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Allegany County news. (Whitesville, Allegany County, N.Y.) 1913-1916, May 27, 1915, Image 6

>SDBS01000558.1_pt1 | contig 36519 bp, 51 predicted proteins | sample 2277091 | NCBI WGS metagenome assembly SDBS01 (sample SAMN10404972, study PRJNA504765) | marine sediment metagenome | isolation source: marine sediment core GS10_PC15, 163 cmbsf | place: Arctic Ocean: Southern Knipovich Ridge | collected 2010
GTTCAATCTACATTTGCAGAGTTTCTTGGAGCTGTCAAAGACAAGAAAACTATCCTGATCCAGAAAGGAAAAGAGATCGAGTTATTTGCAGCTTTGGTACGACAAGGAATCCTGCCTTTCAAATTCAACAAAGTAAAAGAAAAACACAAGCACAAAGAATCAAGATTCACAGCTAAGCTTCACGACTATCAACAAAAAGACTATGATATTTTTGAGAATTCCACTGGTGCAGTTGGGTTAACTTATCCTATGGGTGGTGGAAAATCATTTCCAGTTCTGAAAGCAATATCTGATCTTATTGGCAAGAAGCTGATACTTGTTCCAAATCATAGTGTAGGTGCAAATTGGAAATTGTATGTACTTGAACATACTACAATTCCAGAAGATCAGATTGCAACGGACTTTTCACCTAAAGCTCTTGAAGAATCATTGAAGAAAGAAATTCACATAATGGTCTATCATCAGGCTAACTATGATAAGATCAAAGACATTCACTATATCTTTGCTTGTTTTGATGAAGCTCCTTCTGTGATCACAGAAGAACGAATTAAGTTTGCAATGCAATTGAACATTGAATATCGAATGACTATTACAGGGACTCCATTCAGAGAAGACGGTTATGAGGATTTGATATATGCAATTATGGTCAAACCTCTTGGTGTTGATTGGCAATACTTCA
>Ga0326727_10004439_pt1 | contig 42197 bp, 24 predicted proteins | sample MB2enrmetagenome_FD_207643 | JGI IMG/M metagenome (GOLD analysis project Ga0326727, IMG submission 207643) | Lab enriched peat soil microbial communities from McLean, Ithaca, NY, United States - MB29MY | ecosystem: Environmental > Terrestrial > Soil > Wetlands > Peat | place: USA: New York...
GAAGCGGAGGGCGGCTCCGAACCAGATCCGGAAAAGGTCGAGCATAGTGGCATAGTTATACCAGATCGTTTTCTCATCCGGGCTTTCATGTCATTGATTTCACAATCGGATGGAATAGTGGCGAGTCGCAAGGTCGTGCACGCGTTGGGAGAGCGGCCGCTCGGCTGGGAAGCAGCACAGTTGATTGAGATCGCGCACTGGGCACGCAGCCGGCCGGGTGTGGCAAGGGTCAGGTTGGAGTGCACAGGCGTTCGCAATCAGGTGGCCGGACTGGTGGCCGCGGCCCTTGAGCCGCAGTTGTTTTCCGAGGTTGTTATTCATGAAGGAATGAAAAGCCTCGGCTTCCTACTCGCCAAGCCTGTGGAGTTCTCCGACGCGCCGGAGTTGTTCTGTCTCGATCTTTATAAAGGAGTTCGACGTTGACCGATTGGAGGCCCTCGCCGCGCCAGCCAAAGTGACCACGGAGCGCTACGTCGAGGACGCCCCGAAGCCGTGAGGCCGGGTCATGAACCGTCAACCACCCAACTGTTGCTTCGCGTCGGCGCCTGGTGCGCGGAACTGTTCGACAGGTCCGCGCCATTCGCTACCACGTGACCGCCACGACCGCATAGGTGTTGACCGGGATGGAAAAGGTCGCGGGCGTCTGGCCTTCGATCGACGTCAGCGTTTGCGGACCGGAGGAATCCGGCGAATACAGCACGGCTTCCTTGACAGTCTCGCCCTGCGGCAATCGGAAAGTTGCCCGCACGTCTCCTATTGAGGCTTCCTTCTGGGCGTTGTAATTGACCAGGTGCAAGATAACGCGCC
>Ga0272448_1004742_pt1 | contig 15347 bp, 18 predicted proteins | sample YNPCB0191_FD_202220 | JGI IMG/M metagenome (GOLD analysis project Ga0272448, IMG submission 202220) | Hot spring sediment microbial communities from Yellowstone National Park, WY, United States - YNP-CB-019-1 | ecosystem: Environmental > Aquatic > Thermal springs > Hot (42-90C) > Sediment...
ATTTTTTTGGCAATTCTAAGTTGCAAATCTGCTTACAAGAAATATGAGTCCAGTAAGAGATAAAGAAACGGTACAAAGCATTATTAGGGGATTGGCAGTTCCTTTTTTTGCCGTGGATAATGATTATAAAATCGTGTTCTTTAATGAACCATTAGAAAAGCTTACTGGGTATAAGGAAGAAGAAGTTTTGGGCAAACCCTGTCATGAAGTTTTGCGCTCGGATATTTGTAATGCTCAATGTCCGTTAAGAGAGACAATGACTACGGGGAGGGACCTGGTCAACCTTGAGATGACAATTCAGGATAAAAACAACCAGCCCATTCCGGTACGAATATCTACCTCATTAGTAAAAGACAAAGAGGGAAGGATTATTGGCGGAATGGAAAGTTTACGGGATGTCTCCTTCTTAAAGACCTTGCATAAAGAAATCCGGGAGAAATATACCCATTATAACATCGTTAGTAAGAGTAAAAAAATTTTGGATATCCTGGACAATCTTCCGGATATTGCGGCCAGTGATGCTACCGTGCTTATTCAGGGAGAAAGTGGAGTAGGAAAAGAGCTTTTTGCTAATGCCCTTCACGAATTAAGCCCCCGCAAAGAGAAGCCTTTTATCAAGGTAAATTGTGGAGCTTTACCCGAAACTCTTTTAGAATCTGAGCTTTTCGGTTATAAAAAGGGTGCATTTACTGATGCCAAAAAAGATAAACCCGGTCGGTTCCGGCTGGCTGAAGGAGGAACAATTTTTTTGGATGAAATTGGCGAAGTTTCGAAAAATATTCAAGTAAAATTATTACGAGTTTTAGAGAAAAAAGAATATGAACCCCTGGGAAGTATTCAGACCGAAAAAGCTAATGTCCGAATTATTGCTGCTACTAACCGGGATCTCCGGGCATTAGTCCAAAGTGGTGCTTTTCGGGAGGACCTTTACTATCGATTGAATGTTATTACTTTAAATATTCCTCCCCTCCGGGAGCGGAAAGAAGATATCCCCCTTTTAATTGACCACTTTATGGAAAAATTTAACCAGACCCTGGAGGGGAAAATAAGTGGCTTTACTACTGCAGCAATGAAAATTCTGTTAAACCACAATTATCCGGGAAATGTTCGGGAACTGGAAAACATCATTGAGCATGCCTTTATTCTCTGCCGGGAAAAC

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A L L E G A N Y C O U N T Y N E W S , W H I T E S V I L L E , N . Y . The Gall of the Cumberlands By Charles Neville Buck W ith Illustrations from Photographs of Scenes in the Play (iCopyrialat. loas. hy W. J. Watt & Co.) SYNOPSIS. ' n Misery creek Sally Miller finds sorg-e Lescott, a landscape painter, un- asclous. Je*se Purvy of the HoHman s has been shot and Samson Is sus- ;ed of the crime. Samson denies it. shootins breaks the truce in the t»«man-South feud. Jim Hollman hunts odnouads the man who shot Pur- ^th W ^ d h oui^ ^ th e man who shot P door. Lescott discov on the m< msonn too i jJneers. Samson thrasl \tnice-bus- ^ ott discovers ahility in Samson. W h ile sketch- Lescott on th e m ountain, Tama- ^ k discovers Samso t a Jeering crowd C nrountalneers. Samson thrash es hin ad denounces him as the \truce-bus who shot Purvy. At W ile Mc- 2 ^— s dance Sam son tells the South going to leave the pi^ountalns. Lescott goes home to New xork. Samson bids Spicer and Sally trewell and follows. In N e w York Sam- lo studies art and learns much of city y * y s . Drennie Lescott persuades W il­ l e d Horton, her dilettante lover, to do a plann s workork Inn thehe world.orld. Promptedrompted byy s w I t w P b tr i Sally teaches herself to write. Norton throws him self Into the business porld and becomes well hated by preda- ' Ts and politicians. At a Bo- 't Samson meets William Par- site, and Horton's ----------- -------- Jamson and Dren- dlning together unchaperoned at the gwam roadhouse. He conspires with lers to make Horton Jealous and ! . ^ flnan cien m '3 to make Horton Jealous CHAPTER XI—Continued. ! Samson did not appear at the Les- house for -WO weeks after that, had begun to think that, if his p;oing there gave embarrassment to fee girl who had been kind to him, Pt were better to remain away. \I don't belong here,” .he told him- !«elf, bitterly. “I reckon everybody Jfeat knows me in New York, except ifee Lescotts, is laughing at me be- fetod my back.” He worked fiercely, and threw into Ills work such fire and energy that it laame out* again converted -into bold-, ^ s s of stroke and an almost savage ^gor of drawing. The instructor iJlGdded his head over the easel, and ^ssed on to the next student without fcaving left the defacing mark of his ^lentless crayon. To the next pupil, it© said^ \Watch the way that man South ifiraws. He’s not clever. He’s elemen- -^6dly sincere, and, if he goes on, the iBrst thing you know he will be a por- |ra!t painter. He won’t merely draw ©yes and lips and noses, but character «nd virtues and vices showing out ferough them.” And Samson met every gaze with etooldering savagery, searching for «^me one who might be laughing at tiim openly, or even covertly, instead of behind his back. The long-suffer­ ing figh tin g lu s t in him craved oppor- fenity to break out and relieve the :^essure on his soul. But no one laughed. -One afternoon late in November, a flint of blizzards swept snarling down the Atlantic se'^^oard from the polar ifioes, with w’et L' rries of snow and Stain. Off on the marshes where the Kenmore club had its lodge, the live ^^!lecoys stretched their clipped wings, jCtnd raised their green necks restively tato the salt wind, and listened. With ^awn, they had heard, faint and far ^way, the first notes of that wild Shorus with which the skies would ring tmtil the southerly migrations ended •—the horizon-distant honking of high fe^ing w'ater fowl. Then it was that Farbish dropped SB with marching prders, and Samson, jifearning to be away where there were 0 p&a skies, packed George Lescott’s l^rrowed paraphernalia, and prepared leave that same night. While he was packing, the telephone JSjmg, and Samson heard Adrienne’s !!Sjoice at the other end of the wire. Where have you been hiding?” she ^manded. “I'll have to send a truant jpfficer after you,” “I’ve been very busy,” said the man, Inland I reckon, after all, you can’t filvillze a wolf. I’m afraid I’ve been ipasting your time. ’ Bossibly, the miserable tone of the -voice told the girl more than the words. ^‘You are having a season with the ^ t a e devils,” she announced. “You’ve ^ea cooped up too much. This wind «aght to bring the ducks, and—” “I’m leaving tonight,\ Samson told Her. “It would have been very nice of 3 fou to have run up to say good-by,” fee reproved. “But I’ll forgive you, If you call me up by long distance. ¥ou will get there early in the mora- Iftg. Tomorrow, I’m going to Philadel- 9hia over night. The next night, I be at the theater. Call me up after the theater, and tell me how you Uke it.” It was the tame old frankness and friendliness of voice, and the same eld note like the music of a reed in- a ^ m e n t Samson felt so comforted end reassured that he laughed through U i e telephone. ‘T to been keeping away from you,” pie volunteered, “because I’ve had a l&pse into savagery, and haven’t been fit to talk to you. When I get back, coming up to explain. .Vnd, in the maantime, I’ll telephone.” On the train Samson was surprised to discover that, after all, he had Mr. ,Wftniam Farblfsh for a traveling com »anioB, That gentleman explained na had aa opportunity to play truant from business for a day or two, and wished to see Samson comfortably ensconced and introduced. The first day Farbish and Samson had the place to themselves, but the next morning would bring others. The next day, while the mountain­ eer was out on the flats, the party of men at the club had been swelled to a total of six, for in pursuance of the carefully arranged plans of Mr. Farbish, Mr. Bradburn had succeeded in inducing Wilfred Horton to run down for a day or two of the sport he loved. When Horton arrived that afternoon, he found his usually even temper ruffled by bits of maliciously broached gossip, until his resentment against Samson South had been fanned into danger heat. He did not know that South also was at the club, and he did not that afternoon go out to the blinds, but so far departed from his usual custom as to permit bimself to sit for several hours in the club grill. And yet, as Is often the case in care­ fully designed affairs, the one element that made most powerfully for the success of Farbish’s scheme was pure accident. The carefully arranged meet­ ing between the two men, the adroitly Incited passions of each, would still have brought no clash, had not Wil­ fred Horton been affected by the flush­ ing effect of alcohol. Since his college days, he had been invariably abstemi­ ous. Tonight marked an exception. He was rather surprised at the cor­ diality of the welcome accorded him, lor, as chance would have it, except for Samson South, whom he had not yet seen, all the other sportsmen were men closely allied to the politi­ cal and financial elements upon which he had been making war. Still, since they seemed willing to forget for the time that there had been a breach, he was equally so. Just now, he was feeling such bitterness for the Ken­ tuckian that the foes of a less per­ sonal sort seemed unimportant. In point of fact, Wilfred Horton had spent a very bad day. The final straw bad broken the back of his usually unruffled temper, when he had found in his room on reaching the Kenmore a copy of a certain New York weekly paper, and had read a page, which chanced to be lying face up (a chance carefully prearranged). It was an item of which Farbish had known. In ad­ vance of publication, but Wilfred would never have seen that sheet,. ‘’Had it'not been so carefully brought to his attention. There were hints of the strange infatuation which a certain young ’jiroman seemed to en­ tertain for a partially civilized stran­ ger who had made his entree to New York via the police court, and who wore his hair long in imitation of a biblical character of the same name. The supper at the Wigwam inn was mentioned, and the character of the place intimated. Horton felt this ob­ jectionable Innuendo was directly traceable to Adrienne’s ill-judged friendship for the mountaineer, and he bitterly blamed the mountaineer. And, while he had been brooding on these matters, a man acting as Far­ bish’s ambassador had dropped into his room, since Farbish himself knew “Don't You See That This Thing Is a Frame-Up?” that Horton would not listen to his confidences. The delegated spokes­ man warned Wilfred that Samson South had spoken pointedly of him, and advised cautious conduct, in a fashion calculated to Inflame. Samson, it was falsely alleged, had accused him of saying derogatory things in his absence, which he would hardly venture to repeat in his pres­ ence. In short, it was put to Horton to announce his opinion openly, or eat the crow of cowardice. That evening, when Samson went to his room, Farbish joined him. ‘Tve been greatly annoyed to find,” he said, seating himself on Samson’s bed, “that Horton arrived today.” *T reckon that’s all right,” said Sam­ son. “He's a member, isn’t he?” Farbish appeared dubious. “I don’t want to appear In the guise of a prophet of trouble,” he said, “but you are my guest here, and I must warn you. Horton thinks of you as a *gun-flghter’ and a dangerous man. He won’t takes chances with you. If there is a clash, it will be serious. He doesn’t often drink, but today he’s doing it, and may be ugly. Avoid an altercation if you can. but if It comes—” He broke off and added strt* lously. “Yon will have to get him, or he will get you. Are you armedf’ The Kentuckian laughed. “I reckon I don’t need to be armed amongst gentlemen.” Farbish drew from his pocket a magazine pistol. “It won’t hurt you to slip that into your clothes,” he Insisted. For an instant, the mountaineer stood looking at his host and with eyes that bored deep, but whatever was in his mind as he made that scrutiny he kept to him self. A t last, he took the magazine pistol, turned it over in his hand, and put it into his pocket. “Mr. Farbish,” he said, “I’ve been in places before now where men were drinking who had made threAs against me. I think you are excited about this thing. If anything starts, he will start i t ” At the dinner table, Samson South and Wilfred Horton were introduced, and acknowledged their introductions with the briefest and most formal nods. During the course of the meal, though seated side by side, each ig­ nored the presence of the other. Sam­ son was, perhaps, no more silent than usual. Always, he was the listener ex­ cept when a question was put to him direct, but the silence which sat upon Wilfred Horton was a departure from his ordinary custom. He had discovered in his college days that liquor, instead of exhilarat­ ing him, was an influence under which he grew morose and sullen, and that discovery had made him almost a total abstainer. Tonight, his glass was con­ stantly filled and emptied, and, as he ate, he gazed ahead, and thought re­ sentfully of the man at his side. When the coffee had been brought, and the cigars lighted, and the serv­ ants had withdrawn, Hortor with the manner of one who had been awaiting an opportunity, turned slightly in his chair, and gazed insolently at the Ken­ tuckian. Samson South still semed entirely unconscious of the other’s existence, though in reality no detail of the brew­ ing storm had escaped him. He was studying the other faces around the table, and what he saw in ihem ap­ peared to occupy him. Wilfred Hor­ ton’s cheeks were burning with a dull flush, and his eyes were narrowing with an unveiled dislike. Suddenly, a silence fell on the party, and, as the men sat pufflng their cigars, Horton turned toward the Kentuckian. For a moment, he glared In silence, then with an Impetuous exclamation of'dis-‘ gust he announced: “See here. South, I want you to know that if I’d understood you were to be here, I wouldn’t have come. It has pleased me to express my opinion of you to a number of people, and now I mean to express it to you In person.\ Samson looked around, and his feat­ ures indicated neither surprise nor in­ terest. He caught Farbish’s eye at the same instant, and, though the plot­ ter said nothing, the glance was subtle and expressive. It seemed to prompt and goad him on, as though the man had said: “You mustn’t stand that Go after him.\ “I reckon”—Samson’s voice was a pleasant drawl—“it doesn’t make any particular difference, Mr. Horton.” “Even if what 1 said didn’t happen to be particularly commendatory?” in­ quired Horton, his eyes narrowing. “So long,” replied the Kentuckian, “as what you said was your own opin­ ion, I don’t reckon it would interest m e much.” “In point of fact\—Horton was gaz­ ing with steady hostility into Sam­ son’s eyes—“1 prefer to tell you. I have rather generally expressed the belief that you are a damned savage, unfit for decent society.” Samson’s face grew rigid and a trifle pale. His mouth set itself in a straight line, but, as Wilfred Horton came to his feet with the last words, the moun­ taineer remained seated. “And,” went on the New Yorker, flushing with suddenly augmenting passion, “what I said I still believe to be true and repeat in your presence. At another time and place, I shall be even more explicit. I shall ask you to explain—certain things.” “Mr. Horton,” suggested Samson in an ominously quiet eoice, “I reckon you’re a little drunk. If I were you, I’d sit down.” Wilfred’s face went from red to white, a^d his shoulders stiffened. He leaned forward, and for the instant no one moved. The tick of the clock was plainly audible. “South,” he said, his breath coming in labored excitement, “defend your­ self!” Samson still sat motionless. “Against what?” he Inquired. “Against that!” Horton struck the mountain man across the face with his open hand. Instantly, there was a commotion of scraping chairs and shuffling feet, mingled with a chorus of inarticulate protest. Samson had risen, and, for a second, his face had become a thing of unspeakable pas­ sion. His hand instinctively swept toward his pocket—and stopped half­ way. He stood by his overturned Chair, gazing into the eyes of his as­ sailant, with an effort at self-mastery which gave his chest and arms the appearance of a man writhing and stiffening under electrocution. Then, he forced both hands to his back and gripped them there. For a moment, the tableau was held, then the man from the mountains began speaking, slowly and in a tone of dead-level monotony. Each syllable was portent­ ously distinct and clear clipped. “Maybe you know why I don’t kill you. . . . Maybe you don't. . . . I don’t give a damn whether you do or not. . . . That’s the first blow I’ve ever passed. . . . I ain't going to hit back. . . . You need a friend pretly bad just now. . . . For certain reasons, I’m going to De that friend. Don’t you see that this thing is a damned frame-up? . . , Don’t you see that I was brought here to murder you?” He turned suddenly to Farbish. “Why did you insist on my putting that In my pocket”—Samson took out the pistol, and threw it down on the table-cloth in front of Wilfred, where It struck and shivered a half-filled wine-glass—“and why did you warn me that this man meant to kill me? I was meant to be your catspaw to put Wilfred Horton out of your way. I may be a barbarian and a savage, but I can smell a rat—If it’s dead enough.” For an'instant there was absolute and hushed calm. Wilfred Horton picked up the discarded weapon and looked at it in bewildered stupefac­ tion, then slowly his face flamed with distressing mortification. “Any time you want to fight me”— Samson had turned again to face him, and was still talking in his deadly quiet voice—“except tonight, you can find me. I’ve never been hit before without hitting back. That blow has got to be paid for—but the man that’s really responsible has got to pay first. Ready Either to Fight or Shake Hands.\ When I fight you. I’ll fight for myself, not for a bunch of damned murderers. . . . J u s t now , I've got oth e r b u s in e s s . That man framed this up!” He pointed a lean finger across the table into the startled countenance of Mr. Farbish. “He knew! He has been working on this job for a month. I’m going to attend to his case now.” As Samson started toward Farbish, the conspirator rose, and, with an ex­ cellent counterfeit of insulted virtue, pushed back his chair. “By God,” he indignantly exclaimed, “you m u s tn ’t try to em b r o il m e in your quarrels. You must apologize. Y o u are talking wildly. South.” “Am I?” questioned the Kentuckian, quietly; “I'm going to act wildly in a minute.” He halted a short distance from Far­ bish, and drew from his pocket a crumpled scrap of the offending maga­ zine page: the item that had offended Horton. “I may not have good manners. Mister Faroish, but where I come from we know how to handle varm in t s .” He dropped his voice and added for the. plotter’s ear only: “Here’s a little matter on the side that concerns only us. It wouldn’t interest these other gentlemen.” He opened his hand, and added; “H e r e , eat that!” Farbish with a frightened glance at the set face of the man who was ad­ vancing upon him, leaped back, and drew from his pocket a pistol—it was an exact counterpart of the one with which ho had supplied Samson. With a panther like swiftness, the Kentuckian leaped forward, and struck up the weapon, which spat one in­ effective bullet intc the rafters. There was a momentary scuffle of swaying bodies and a crash under which the table groaned amid the shattering of glass and china. Then, slowly, ‘the oonspirator’s body bent back at the waist, until its shoulders were stretched on the disarranged cloth, and the white face, with purple veins swelling on the forehead, stared up between two brown hands that gripped itb throat. “Swallow that!” ordered the moun­ taineer. For just an instant, the company stood dumfounded, then a strained, unnatural voice broke the silence. “Stop him, he’s going to kill the man!” The odds were four to two, and with a sudden rally to the support of their chief plotter, the other conspira­ tors rushed the figure that stood throt- Ulng his victim. But Samson South was in his element. The dammed-up wrath that had been smoldering dui^ Ing these la s t days was having a tem­ p e s tu o u s ou t let. He had found men who, in a gentlemen’s club to which he had come as a guest, sought to use him as a catspaw and murderer. As they assaulted him, en masse, he seized a chair, and swung it fiaii- like about his head. For a few mo­ ments, there was a crashing of glass and china, and a clatter of furniture and a chaos of struggle. Samson South stood for a moment panting in a scene of wreckage and disorder. The table was littered with shivered glasses and decanters and chinaware. The furniture was scat­ tered and overturned, Farbish was weakly leaning to one side In the seat to w h ich he had made h is w a y . The men who had gone down under the h e a v y blows of the chair la y q u ietly where they had fallen. Wilfred Horton stood waiting. The whole affair had transpired with such celerity and speed that he had .hardly understood it, and had taken no part. But, as he met the gaze of the dis­ ordered figure across the wreckage of a dinner-^hle, he realized that now. with the preliminaries settled he wht had struck Samson in the face must give satisfaction for the blow. Horton was sober, as cold sober as though he had jumped into ice-water, and though he was not in the least afraid, he was mortified, and, had apology at such a time been possible, would have made It. He knew that he had misjudged his man; he saw the outlines of the plot as plainly as Samson had seen them, though more tardily. Samson’s toe touched the pistol w h ich had dropped from F a r h ish ’s hand and he con t e m p t u o u s ly kicked it to one side. He came back to his place. “Now, Mr. Horton,” he said to the man who stood looking about with a dazed expression, “if you’re still of the same mind, I can accomodate you. You lied when you said I was a sav­ age—though just now it sort of looks like I was, and”—he paused, then added—“and I'm ready either to fight or shake hands. Either way suits me.” For the moment, Horton did not speak, and Samson .slowly went on: “But, whether we fight or not, you’ve got to shake hands with me when we’re finished. You and me ain't going to start no feud. This is the first time I've ever refused to let a man be my enemy if he wanted to. I’ve got my reasons. I’m going to make you shake hands with me whether you like it or not, but if you want to fight first It’s satisfactory. You said awhile ago you would be glad to be more explicit with me when we were alone— He paused and looked about the room. “Shall I throw these damned murderers out of here, or will you go into another room and talk?” \Leave them where they are,” said Horton, quietly, “We’ll go into the reading-room. Have you killed any of them?” “I don’t know,” said the other, curt^ ly, “and I don’t care.” When they were alone, Samsoi^ went on: “I know what you want to ask me about, and I don’t mean to answer you. You want to question me about Miss Lescott. Whatever she and I have done doesn’t concern you. I will saj this much—if I’ve been ignorant ol New York ways and my ignorance has embarrassed her, I’m sorry. “I supposed you know that she’s tod damned good for you—^just like she’s too good for me. But she thinks more of you than she does of me—and she’s, yours. As for me, I have nothing to apologize to you for. Maybe, I ha?e something to ask her pardon about, but she hasn’t asked it. (TO BE CONTINUED.) SLEEP WAS NOT FOR HER iOL GROUG in This By-Product of the Farm Win Make Many Western Canada Farmers Rich. Alberta wool growers are looking for 25 cent wool this year. That is the assertion made by a prominent sheep­ man of the Grassy Lake district. “It is quite within the pale of possibility that we will receive that figure from our wool this summer,” said he, “and I would not be surprised to see some get more than that. “The war has caused a great demand to be made on the woolen mills, and they have got to have the raw mate­ rial.” The present season has been most propitious for the growing of wool, and* the growers expect to reap a big har­ vest of a splendid quality. The winter has been very even, and the sheep are doing well on the ranges. No special breed of sheep is kept on Western Canada farms, and all seem to do well. The advice of those interested In the welfare of the farm­ ers of Western Canada, advise all who can at all do so to enter upon the raising of sheep. They have proved most profitable to those who go into that industry on a scale commensu­ rate with their means, and their farm area. The climate is perfectly adapted to the raising of sheep, they are easily kept, and as pointed out, there is good money to be made out of them.—^Ad­ vertisement. The trouble with many a self-made man is that he is not quite finished. Important to Mothers Examine carefully every bottle cd CASTORIA, a safe and sure remedy for infants and children, and see that it signature of In Use For Over SO Years. Children Cry for Fletcher’s Castoiiai Some of these blessings in disguise never seem to take the mask off. DONT VISIT THE OALIPORNIA JBaC* PO S ITIO NS Without a supply'of Allen’s Foot- Ease, the an Iseptic powder to be shaken into the Shoes, or dissolved in the Joot-bath. The Standard Little One Got What Consolation She Could Out of Foregoing Prom­ ised Reward. The parentally imposed afternoon nap has long been childhood’s bane. Harry S. Smith, secretary of the park board was telling the other day of difficulties of afternoon napping expe­ rienced by bis offspring. A youthful daughter is especially given to insomnia at the time in the j afternoon when it is insisted that sha shall nap. It is no fault of hers Sha strives strenuously to woo Morpheus, but to no avail. The sleep god is co quettish and he comes only when he can steal upon his victims. The Other afternoon the tot w a s do­ ing her best to sleep. Dutifully sh« closed her eyes, breathed rhythmically and counted sheep jumping over th« fence, as instructed. Sleep would not come. But it would never do to dis­ appoint a parent. So when the ques­ tion came, “Are you sleeping, daugh­ ter?” she murmured slumberously. “Uh-huh.” But her message was not con v in o ing. So she was offered a dime as % rew’ard for sleeping. Time and agalg she made the effort, but always it wai fruitless. Then she began to squirm . Finally she sat up in her bed. Her manner was eloquent of conviction o< the futility of further effort, after res* ign a tlon o f claim upon the rew a r d . \Oh I don’t care; I don’t want the dime,” she said. “My bank is a penny bank, anyhow.”—Louisville Times. . On» lady writes; \J enjoyed every minute of my stay at the Expositions, thanks to Allen's Foot-Ease in my shoes.\ Get H TODAY Adw A cucumber is an uncivilized bananm. Hundred-Foot Standard. The Western Society of Bngineew has had prepared a 100-foot length standard, which it has presented tc the city of Chicago. This standard la a steel rod 102 feet long, two inches wide and half an inch in thickneas, which rests on rollers secured to sub* stantial brackets fixed to the wall. ThS graduations, which were established by Prof. L. A. Fischer of the United States bureau of standards, Washing­ ton, were at zero, one foot, one yard, one meter, ten feet, 25 feet, 50 feet, 6€ feet, 20 meters, 30 meters and 100 feet, and at each of these points a disk of an alloy of 90 per cent platinum and ten per cent iridium 5.16 inch in diameter was inserted in the rod flush with its surface, the exact diviston point being marked on the disk. The work of graduation proved remarkably accurate, as is shown by the correctiOB table furnished for use in connectioa with comparisons of measures. Chicken Thief Wrote Verse. After cleaning out a chicken coop ii Birmingham, Ala., the chicken thiol left the following note: “Lord, have m e r c y on my soul, how m a n y chicken* have I stole, last night and the nighJ before, coming back tonight and 25 more; remember coming back to night.” Whaie a Victim of War. An enormous whale drifted ashas* n ^ r Margate, EJngland, the other dtj It had been killed by a min© ts North sea. 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